This column is about the inevitable, wonderful, frightening, confusing concept of change. Simple definitions for change use words like alter, modify, or become transformed. Those are all well and good. But the concept of change is something that is unavoidable and necessary. In this paradigm, change is akin to evolution, which is what ensures an entity’s relevance in the world.
The idea that sports should evolve often endures a backlash from its followers, ones who grew up with it and “liked the way it was” or found comfort in its product. The elder statesmen and women have more time invested and have come to see the sport in a particular way that should not be faced with new ideas. The fans of sports are, in many ways, its arbiters and their sentiments carry influence.
This conservative mindset is not limited to just fans but also is prevalent in the management of sports. For example, look at how baseball, in this modernized and technological world, resisted the introduction of instant replay — something that one would have thought to have taken place years ago.
Motorsports, almost by contrast, has been forced to continually evolve to survive. Much like football, the sport adopted most measures out of concerns for safety. Say whatever you want about the inherent dangers involved in motorsports, but no one wants to watch people die doing them. All forms of racing have included some kind of safety changes as the technology of the machines improved.
But when sporting organizations mess with the status quo for reasons other than safety… welcome to the backlash.
Mike Neff offered his thoughts on the upcoming Grand Prix of Indianapolis. His piece was reasoned, thoughtful, articulate, and completely missed the point. Though it gave a review of how the Indianapolis 500 used to rule the month of May, it failed to address the most obvious concern: the past.
The article was one that opined the changing of the times and how the new Grand Prix was cheapening the product, lessening the meaning of the Indy 500. As noted, that’s been true since the Indy/IRL civil war that crippled open-wheel racing in America.
So the race no longer entices interest for the whole month of May. So what? Really, should any sporting event try to linger for that expanse of time? Even the Super Bowl only takes up two weeks of the sports cycle. To think that the 500 should take on such prominence in this age is positively laughable, but the bigger problem is the product itself.
The 500 used to be about getting great drivers together, the world over, and seeing who would emerge the victor. As Formula One grew in stature, a divide grew between those in that series and those racing the one in America. No longer could a field claim to have a full grid of open-wheel stars. That NASCAR began its rise to prominence in the 1980s also contributed to this issue as it took potential Indy drivers away from the sport.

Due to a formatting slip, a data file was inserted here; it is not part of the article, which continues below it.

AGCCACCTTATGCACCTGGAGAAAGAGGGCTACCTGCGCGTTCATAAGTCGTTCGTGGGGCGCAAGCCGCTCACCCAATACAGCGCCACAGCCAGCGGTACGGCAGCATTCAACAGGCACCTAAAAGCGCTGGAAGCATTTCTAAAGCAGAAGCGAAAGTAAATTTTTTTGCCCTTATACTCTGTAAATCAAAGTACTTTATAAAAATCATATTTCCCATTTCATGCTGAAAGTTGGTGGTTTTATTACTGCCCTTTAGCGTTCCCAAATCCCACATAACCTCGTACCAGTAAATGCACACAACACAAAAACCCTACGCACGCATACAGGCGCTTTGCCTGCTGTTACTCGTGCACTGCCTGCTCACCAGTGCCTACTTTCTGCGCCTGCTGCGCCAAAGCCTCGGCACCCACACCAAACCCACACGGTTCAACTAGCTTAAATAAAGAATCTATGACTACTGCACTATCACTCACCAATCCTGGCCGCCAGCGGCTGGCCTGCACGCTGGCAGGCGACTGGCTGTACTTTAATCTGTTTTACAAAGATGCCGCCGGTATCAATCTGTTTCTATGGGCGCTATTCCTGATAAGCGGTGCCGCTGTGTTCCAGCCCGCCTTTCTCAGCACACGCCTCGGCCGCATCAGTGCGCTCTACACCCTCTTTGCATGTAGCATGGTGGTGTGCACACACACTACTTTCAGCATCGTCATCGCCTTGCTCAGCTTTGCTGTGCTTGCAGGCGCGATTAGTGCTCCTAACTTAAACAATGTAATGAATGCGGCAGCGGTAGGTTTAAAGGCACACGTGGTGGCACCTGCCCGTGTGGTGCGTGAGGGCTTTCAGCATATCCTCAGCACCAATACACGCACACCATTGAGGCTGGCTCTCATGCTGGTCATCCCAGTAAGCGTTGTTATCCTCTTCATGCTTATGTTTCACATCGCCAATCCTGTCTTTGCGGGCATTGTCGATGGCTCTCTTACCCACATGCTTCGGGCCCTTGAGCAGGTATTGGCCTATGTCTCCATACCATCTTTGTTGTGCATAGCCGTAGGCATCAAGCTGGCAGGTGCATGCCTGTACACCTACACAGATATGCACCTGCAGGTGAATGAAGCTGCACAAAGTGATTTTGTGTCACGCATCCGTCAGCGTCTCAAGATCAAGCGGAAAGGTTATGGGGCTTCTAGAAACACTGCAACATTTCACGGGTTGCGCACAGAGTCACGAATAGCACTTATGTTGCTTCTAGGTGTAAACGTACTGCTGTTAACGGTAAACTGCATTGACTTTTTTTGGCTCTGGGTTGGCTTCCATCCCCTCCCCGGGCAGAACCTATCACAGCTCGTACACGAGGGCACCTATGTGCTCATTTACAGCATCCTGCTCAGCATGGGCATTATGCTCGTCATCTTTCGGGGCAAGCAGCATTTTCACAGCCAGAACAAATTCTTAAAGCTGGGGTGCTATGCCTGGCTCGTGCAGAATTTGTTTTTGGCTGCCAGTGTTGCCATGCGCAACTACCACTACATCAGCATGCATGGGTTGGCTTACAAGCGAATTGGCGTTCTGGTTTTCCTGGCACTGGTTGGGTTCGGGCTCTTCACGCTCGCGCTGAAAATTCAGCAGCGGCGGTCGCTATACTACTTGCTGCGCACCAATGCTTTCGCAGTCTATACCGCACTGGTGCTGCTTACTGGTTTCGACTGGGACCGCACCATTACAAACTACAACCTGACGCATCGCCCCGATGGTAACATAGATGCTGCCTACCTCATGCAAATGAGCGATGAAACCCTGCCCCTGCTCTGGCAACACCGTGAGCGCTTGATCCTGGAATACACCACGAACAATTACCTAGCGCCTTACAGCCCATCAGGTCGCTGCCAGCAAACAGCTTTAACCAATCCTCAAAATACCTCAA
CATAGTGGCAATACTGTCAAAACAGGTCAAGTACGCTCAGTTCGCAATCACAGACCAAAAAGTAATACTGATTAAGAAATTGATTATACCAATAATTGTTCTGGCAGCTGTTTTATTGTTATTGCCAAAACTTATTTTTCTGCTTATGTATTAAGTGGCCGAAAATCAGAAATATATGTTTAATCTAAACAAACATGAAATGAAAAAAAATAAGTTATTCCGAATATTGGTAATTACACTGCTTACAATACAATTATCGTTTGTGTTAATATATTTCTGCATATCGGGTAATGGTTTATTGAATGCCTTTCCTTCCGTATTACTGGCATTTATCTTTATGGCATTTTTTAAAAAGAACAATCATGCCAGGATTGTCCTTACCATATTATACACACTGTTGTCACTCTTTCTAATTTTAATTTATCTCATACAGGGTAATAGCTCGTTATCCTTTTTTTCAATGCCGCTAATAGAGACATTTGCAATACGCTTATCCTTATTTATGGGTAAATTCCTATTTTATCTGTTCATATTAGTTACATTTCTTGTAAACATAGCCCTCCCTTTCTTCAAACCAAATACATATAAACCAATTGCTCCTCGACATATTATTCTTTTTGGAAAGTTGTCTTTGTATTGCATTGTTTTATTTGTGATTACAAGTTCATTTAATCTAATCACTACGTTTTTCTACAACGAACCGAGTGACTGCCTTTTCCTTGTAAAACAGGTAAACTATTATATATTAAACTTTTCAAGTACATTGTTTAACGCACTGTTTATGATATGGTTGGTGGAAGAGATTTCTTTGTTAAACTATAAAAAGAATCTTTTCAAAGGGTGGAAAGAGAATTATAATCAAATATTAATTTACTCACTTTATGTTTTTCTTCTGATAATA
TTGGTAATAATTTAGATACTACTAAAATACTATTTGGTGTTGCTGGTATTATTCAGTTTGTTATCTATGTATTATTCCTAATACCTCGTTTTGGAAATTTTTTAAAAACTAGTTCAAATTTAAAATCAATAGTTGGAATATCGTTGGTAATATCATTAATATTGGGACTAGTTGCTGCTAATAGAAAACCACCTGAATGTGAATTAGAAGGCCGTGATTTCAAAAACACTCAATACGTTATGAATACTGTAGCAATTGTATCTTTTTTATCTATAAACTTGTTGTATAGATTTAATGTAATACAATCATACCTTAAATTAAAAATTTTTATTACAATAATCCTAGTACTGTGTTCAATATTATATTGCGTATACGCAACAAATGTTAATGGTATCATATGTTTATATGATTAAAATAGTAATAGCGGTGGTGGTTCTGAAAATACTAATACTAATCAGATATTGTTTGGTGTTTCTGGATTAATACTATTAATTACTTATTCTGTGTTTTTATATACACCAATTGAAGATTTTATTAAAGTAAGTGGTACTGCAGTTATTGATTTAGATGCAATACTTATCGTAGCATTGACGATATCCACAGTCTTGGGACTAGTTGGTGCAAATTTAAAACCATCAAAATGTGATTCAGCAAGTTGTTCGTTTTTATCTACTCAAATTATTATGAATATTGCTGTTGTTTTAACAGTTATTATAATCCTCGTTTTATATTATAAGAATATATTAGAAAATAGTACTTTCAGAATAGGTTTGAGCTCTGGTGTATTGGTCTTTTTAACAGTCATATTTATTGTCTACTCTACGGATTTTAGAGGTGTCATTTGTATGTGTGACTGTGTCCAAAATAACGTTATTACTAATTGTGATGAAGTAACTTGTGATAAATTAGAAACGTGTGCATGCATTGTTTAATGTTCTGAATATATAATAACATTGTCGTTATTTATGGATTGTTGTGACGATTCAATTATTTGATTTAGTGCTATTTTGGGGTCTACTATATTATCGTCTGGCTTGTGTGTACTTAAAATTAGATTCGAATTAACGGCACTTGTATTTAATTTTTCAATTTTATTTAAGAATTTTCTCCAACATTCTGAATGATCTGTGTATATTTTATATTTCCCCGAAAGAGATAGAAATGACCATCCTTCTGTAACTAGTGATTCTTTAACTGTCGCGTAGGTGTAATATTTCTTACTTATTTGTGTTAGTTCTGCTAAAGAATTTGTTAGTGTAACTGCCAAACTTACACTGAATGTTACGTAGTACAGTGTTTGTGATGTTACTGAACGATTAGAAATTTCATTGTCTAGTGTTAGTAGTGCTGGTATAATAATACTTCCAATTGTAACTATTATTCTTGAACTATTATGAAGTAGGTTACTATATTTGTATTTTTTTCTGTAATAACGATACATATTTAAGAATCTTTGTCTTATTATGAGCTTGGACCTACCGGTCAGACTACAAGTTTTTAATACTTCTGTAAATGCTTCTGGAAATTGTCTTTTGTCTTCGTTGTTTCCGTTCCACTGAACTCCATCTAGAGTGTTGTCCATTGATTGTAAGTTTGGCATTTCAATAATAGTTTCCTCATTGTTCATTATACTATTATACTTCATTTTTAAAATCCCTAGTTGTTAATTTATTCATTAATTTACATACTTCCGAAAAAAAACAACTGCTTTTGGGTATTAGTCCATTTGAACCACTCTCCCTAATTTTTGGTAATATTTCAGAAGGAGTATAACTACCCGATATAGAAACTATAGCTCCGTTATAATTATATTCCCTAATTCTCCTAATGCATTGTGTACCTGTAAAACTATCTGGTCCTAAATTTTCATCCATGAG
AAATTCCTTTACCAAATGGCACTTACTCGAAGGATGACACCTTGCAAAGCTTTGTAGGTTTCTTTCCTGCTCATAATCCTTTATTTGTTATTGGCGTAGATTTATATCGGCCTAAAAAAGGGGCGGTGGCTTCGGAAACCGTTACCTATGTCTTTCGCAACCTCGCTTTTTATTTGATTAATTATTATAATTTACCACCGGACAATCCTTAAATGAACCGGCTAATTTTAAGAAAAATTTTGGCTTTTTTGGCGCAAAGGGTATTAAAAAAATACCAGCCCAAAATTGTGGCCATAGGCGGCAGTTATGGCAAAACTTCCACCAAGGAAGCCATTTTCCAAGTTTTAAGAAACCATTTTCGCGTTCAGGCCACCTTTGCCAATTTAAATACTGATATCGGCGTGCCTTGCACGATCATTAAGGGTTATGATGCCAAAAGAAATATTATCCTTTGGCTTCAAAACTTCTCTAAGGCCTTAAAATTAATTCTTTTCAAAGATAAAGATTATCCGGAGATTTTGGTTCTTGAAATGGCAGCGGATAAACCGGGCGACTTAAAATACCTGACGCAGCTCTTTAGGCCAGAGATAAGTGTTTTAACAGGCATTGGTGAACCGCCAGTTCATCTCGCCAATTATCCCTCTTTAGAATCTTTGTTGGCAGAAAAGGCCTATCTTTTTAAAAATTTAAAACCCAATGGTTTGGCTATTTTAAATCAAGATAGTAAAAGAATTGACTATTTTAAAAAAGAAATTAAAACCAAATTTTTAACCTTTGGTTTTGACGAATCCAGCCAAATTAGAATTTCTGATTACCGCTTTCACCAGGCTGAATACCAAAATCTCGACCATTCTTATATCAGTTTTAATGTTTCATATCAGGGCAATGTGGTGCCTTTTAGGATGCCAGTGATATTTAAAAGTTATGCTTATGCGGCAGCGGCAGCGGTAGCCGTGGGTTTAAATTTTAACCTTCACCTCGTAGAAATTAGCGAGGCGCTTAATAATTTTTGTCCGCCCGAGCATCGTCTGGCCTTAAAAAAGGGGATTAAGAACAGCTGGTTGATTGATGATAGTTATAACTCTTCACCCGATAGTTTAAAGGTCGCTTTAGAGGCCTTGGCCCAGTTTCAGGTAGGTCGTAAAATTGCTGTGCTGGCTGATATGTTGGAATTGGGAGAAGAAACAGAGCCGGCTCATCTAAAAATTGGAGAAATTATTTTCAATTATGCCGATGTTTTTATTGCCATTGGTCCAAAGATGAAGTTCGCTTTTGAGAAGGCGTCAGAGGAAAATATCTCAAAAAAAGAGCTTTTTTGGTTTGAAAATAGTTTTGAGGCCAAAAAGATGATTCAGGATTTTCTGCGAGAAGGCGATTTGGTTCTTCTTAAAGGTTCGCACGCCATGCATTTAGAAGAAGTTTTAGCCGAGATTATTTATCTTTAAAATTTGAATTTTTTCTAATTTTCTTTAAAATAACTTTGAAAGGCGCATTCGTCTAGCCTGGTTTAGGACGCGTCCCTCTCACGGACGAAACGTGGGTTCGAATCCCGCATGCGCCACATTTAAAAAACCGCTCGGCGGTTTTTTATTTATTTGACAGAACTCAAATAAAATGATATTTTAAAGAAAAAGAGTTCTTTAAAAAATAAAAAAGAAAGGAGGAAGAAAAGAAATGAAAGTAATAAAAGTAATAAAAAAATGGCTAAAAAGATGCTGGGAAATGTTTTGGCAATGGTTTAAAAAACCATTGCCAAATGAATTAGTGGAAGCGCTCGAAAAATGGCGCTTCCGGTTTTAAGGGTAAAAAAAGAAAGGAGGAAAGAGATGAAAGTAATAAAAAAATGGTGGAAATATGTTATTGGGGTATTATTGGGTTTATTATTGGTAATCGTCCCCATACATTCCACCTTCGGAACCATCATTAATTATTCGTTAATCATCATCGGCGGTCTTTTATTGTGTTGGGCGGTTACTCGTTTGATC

The cheapening of the product is not about adding the GP of Indy. It is about the fact that when the green flag is shown to the field for the 500, a number of the 33 cars shouldn’t be there in the first place. In the last IndyCar race, held at Barber Motorsports Park, 23 drivers started. Where are these extra ten drivers coming from? How can that be considered the crème of the competition when they aren’t driving these cars with more regularity?
So the Grand Prix of Indianapolis is not about lessening the 500 as it is an evolution that the series hopes might bring more attention to the sport. The track no longer hosts just one race a year, and if Indianapolis is the heart of the sport, why shouldn’t it host a road course race to complement the storied one?
From this perspective, the new race actually enhances the sport and brings more focus to Indianapolis Motor Speedway. Another way of looking at it is to sense the genuine attempt to help the product in a way that goes beyond the publicity that will surround Kurt Busch as he attempts to make the 500. That’s no crack on Busch as much as it is to note that Busch is one of those ten other drivers.
From a longitudinal perspective, the GP of Indy also serves another needed function, which is to make sure that IndyCar has a schedule worth following. The introduction of the duels at places like Belle Isle and Houston has seemed like a quick fix that pushes the series to have a solid number of races on the schedule. The duels also feel like a cheap way out. Bringing the GP to fruition does not follow that model and sets the series up to start a new tradition that very well may become, well, the new month of May.
Perhaps a better way to think of the new GP is to consider the alternative. For those fans who love the sport, and yes, that number seems to keep diminishing, the other choice would be not to hold the race and try to stick with the same thing and watch the series race further into oblivion. Hence, if you care about it, you want the series to try moves like this one, attempting to regain a foothold, nee, a toehold in the sporting landscape.
It’s easy to look back on eras and events with rose-colored glasses, imagining that the sepia-toned memories of yesteryear are the ones that should enjoy the most prominence. But by not changing, those memories will be the only lasting ones. Sports need change so that new memories can be formed, so that they can remain relevant. So that they can still mean something.